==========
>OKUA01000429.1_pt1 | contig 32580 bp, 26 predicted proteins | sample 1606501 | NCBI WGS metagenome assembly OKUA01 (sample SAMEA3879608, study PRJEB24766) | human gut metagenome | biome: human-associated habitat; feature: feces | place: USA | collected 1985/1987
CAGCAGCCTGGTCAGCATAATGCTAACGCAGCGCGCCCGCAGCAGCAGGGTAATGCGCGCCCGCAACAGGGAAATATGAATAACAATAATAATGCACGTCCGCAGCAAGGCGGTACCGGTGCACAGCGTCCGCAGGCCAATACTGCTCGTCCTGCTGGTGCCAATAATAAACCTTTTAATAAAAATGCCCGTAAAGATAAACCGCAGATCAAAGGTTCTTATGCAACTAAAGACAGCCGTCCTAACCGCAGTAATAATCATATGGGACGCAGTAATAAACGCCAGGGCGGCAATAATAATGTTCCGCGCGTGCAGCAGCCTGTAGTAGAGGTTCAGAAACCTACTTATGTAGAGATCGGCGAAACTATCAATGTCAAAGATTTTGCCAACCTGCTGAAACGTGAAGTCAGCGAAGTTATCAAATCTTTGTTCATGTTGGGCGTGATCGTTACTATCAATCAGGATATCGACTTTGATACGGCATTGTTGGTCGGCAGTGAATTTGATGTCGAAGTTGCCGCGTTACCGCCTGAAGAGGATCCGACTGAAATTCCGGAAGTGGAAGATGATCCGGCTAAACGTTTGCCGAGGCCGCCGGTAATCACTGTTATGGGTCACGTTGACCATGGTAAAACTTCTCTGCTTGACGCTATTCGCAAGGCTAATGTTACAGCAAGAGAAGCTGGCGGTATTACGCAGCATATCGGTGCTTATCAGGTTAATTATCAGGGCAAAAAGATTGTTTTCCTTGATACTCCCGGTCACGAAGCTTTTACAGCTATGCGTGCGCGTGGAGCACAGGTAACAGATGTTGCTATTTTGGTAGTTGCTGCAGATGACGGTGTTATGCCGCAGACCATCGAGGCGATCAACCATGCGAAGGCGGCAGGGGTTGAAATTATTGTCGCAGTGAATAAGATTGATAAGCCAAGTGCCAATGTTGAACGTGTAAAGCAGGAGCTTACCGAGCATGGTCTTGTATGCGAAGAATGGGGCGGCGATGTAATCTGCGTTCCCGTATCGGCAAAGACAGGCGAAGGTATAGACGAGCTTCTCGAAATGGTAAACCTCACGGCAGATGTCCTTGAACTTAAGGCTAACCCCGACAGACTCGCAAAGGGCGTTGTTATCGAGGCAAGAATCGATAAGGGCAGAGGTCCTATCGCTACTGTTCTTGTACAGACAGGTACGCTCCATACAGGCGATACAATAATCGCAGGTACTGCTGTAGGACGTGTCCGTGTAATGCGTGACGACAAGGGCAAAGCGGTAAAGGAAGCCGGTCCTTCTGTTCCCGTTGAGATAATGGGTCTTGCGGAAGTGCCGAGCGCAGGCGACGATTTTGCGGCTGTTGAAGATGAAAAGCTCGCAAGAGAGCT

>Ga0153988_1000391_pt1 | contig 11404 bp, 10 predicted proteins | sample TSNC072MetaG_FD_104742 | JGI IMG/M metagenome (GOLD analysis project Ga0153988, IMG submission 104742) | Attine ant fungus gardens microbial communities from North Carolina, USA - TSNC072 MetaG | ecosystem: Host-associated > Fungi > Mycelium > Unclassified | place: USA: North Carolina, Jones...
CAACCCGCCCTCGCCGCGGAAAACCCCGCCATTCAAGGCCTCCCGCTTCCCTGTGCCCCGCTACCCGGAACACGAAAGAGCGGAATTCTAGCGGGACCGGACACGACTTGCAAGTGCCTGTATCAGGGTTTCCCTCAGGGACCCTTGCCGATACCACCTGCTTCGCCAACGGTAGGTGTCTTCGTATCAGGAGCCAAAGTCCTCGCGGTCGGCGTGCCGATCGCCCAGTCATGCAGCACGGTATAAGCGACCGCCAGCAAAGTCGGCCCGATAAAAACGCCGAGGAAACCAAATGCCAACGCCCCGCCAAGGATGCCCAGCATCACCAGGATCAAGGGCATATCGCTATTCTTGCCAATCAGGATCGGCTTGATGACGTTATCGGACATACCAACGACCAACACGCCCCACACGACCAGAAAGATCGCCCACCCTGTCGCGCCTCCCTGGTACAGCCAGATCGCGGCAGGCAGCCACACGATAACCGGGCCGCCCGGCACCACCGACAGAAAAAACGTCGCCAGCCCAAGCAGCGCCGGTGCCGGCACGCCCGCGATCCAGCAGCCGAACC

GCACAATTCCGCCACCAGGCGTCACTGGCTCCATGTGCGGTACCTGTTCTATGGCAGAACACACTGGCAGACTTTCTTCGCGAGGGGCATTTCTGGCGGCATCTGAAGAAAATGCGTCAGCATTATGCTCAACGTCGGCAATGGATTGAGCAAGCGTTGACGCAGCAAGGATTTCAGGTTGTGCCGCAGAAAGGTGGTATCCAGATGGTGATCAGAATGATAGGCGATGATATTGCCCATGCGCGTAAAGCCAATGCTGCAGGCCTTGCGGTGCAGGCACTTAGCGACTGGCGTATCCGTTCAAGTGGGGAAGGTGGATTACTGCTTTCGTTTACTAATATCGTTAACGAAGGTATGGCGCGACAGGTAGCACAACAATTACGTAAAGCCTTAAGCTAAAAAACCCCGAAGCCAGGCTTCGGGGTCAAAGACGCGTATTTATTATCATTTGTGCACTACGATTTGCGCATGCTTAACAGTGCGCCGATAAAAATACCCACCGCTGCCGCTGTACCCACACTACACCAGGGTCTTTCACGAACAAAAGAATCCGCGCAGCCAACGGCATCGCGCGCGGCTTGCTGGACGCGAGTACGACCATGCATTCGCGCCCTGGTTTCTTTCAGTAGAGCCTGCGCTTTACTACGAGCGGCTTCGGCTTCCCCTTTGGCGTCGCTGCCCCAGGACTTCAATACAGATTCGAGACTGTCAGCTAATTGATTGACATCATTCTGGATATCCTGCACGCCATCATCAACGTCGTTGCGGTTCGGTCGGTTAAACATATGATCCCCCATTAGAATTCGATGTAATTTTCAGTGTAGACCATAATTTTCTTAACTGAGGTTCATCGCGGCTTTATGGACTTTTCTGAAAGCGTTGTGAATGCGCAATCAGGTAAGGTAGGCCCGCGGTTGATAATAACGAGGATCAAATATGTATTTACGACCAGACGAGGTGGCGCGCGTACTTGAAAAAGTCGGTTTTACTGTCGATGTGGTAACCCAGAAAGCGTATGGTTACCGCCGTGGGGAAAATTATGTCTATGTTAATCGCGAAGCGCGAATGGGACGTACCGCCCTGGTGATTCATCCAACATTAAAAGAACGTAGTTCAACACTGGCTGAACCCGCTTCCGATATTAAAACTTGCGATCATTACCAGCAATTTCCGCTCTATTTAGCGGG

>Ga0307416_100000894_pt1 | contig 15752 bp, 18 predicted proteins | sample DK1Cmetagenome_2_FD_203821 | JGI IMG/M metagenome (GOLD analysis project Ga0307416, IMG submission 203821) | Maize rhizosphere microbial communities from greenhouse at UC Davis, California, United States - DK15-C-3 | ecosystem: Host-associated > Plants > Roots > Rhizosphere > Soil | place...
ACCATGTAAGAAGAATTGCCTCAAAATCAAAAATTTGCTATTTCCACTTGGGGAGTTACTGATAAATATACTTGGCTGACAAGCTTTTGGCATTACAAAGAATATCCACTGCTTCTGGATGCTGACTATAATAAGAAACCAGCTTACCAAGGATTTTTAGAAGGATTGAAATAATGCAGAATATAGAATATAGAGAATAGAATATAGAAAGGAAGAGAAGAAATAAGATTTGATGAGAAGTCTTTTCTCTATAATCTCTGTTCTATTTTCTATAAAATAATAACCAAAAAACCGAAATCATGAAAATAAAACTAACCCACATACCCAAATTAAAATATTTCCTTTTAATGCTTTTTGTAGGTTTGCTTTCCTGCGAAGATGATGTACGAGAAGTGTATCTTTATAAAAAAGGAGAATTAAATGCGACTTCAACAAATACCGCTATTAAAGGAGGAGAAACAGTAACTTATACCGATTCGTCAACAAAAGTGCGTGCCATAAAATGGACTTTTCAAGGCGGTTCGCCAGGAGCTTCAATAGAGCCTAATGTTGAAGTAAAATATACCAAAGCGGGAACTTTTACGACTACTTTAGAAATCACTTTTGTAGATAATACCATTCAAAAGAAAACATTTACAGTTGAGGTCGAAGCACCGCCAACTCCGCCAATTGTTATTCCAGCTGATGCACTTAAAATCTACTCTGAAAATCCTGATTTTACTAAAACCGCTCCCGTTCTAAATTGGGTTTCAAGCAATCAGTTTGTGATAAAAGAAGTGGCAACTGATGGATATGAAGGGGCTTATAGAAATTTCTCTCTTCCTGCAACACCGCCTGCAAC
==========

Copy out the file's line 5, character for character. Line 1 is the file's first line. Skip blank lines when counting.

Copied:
GCACAATTCCGCCACCAGGCGTCACTGGCTCCATGTGCGGTACCTGTTCTATGGCAGAACACACTGGCAGACTTTCTTCGCGAGGGGCATTTCTGGCGGCATCTGAAGAAAATGCGTCAGCATTATGCTCAACGTCGGCAATGGATTGAGCAAGCGTTGACGCAGCAAGGATTTCAGGTTGTGCCGCAGAAAGGTGGTATCCAGATGGTGATCAGAATGATAGGCGATGATATTGCCCATGCGCGTAAAGCCAATGCTGCAGGCCTTGCGGTGCAGGCACTTAGCGACTGGCGTATCCGTTCAAGTGGGGAAGGTGGATTACTGCTTTCGTTTACTAATATCGTTAACGAAGGTATGGCGCGACAGGTAGCACAACAATTACGTAAAGCCTTAAGCTAAAAAACCCCGAAGCCAGGCTTCGGGGTCAAAGACGCGTATTTATTATCATTTGTGCACTACGATTTGCGCATGCTTAACAGTGCGCCGATAAAAATACCCACCGCTGCCGCTGTACCCACACTACACCAGGGTCTTTCACGAACAAAAGAATCCGCGCAGCCAACGGCATCGCGCGCGGCTTGCTGGACGCGAGTACGACCATGCATTCGCGCCCTGGTTTCTTTCAGTAGAGCCTGCGCTTTACTACGAGCGGCTTCGGCTTCCCCTTTGGCGTCGCTGCCCCAGGACTTCAATACAGATTCGAGACTGTCAGCTAATTGATTGACATCATTCTGGATATCCTGCACGCCATCATCAACGTCGTTGCGGTTCGGTCGGTTAAACATATGATCCCCCATTAGAATTCGATGTAATTTTCAGTGTAGACCATAATTTTCTTAACTGAGGTTCATCGCGGCTTTATGGACTTTTCTGAAAGCGTTGTGAATGCGCAATCAGGTAAGGTAGGCCCGCGGTTGATAATAACGAGGATCAAATATGTATTTACGACCAGACGAGGTGGCGCGCGTACTTGAAAAAGTCGGTTTTACTGTCGATGTGGTAACCCAGAAAGCGTATGGTTACCGCCGTGGGGAAAATTATGTCTATGTTAATCGCGAAGCGCGAATGGGACGTACCGCCCTGGTGATTCATCCAACATTAAAAGAACGTAGTTCAACACTGGCTGAACCCGCTTCCGATATTAAAACTTGCGATCATTACCAGCAATTTCCGCTCTATTTAGCGGG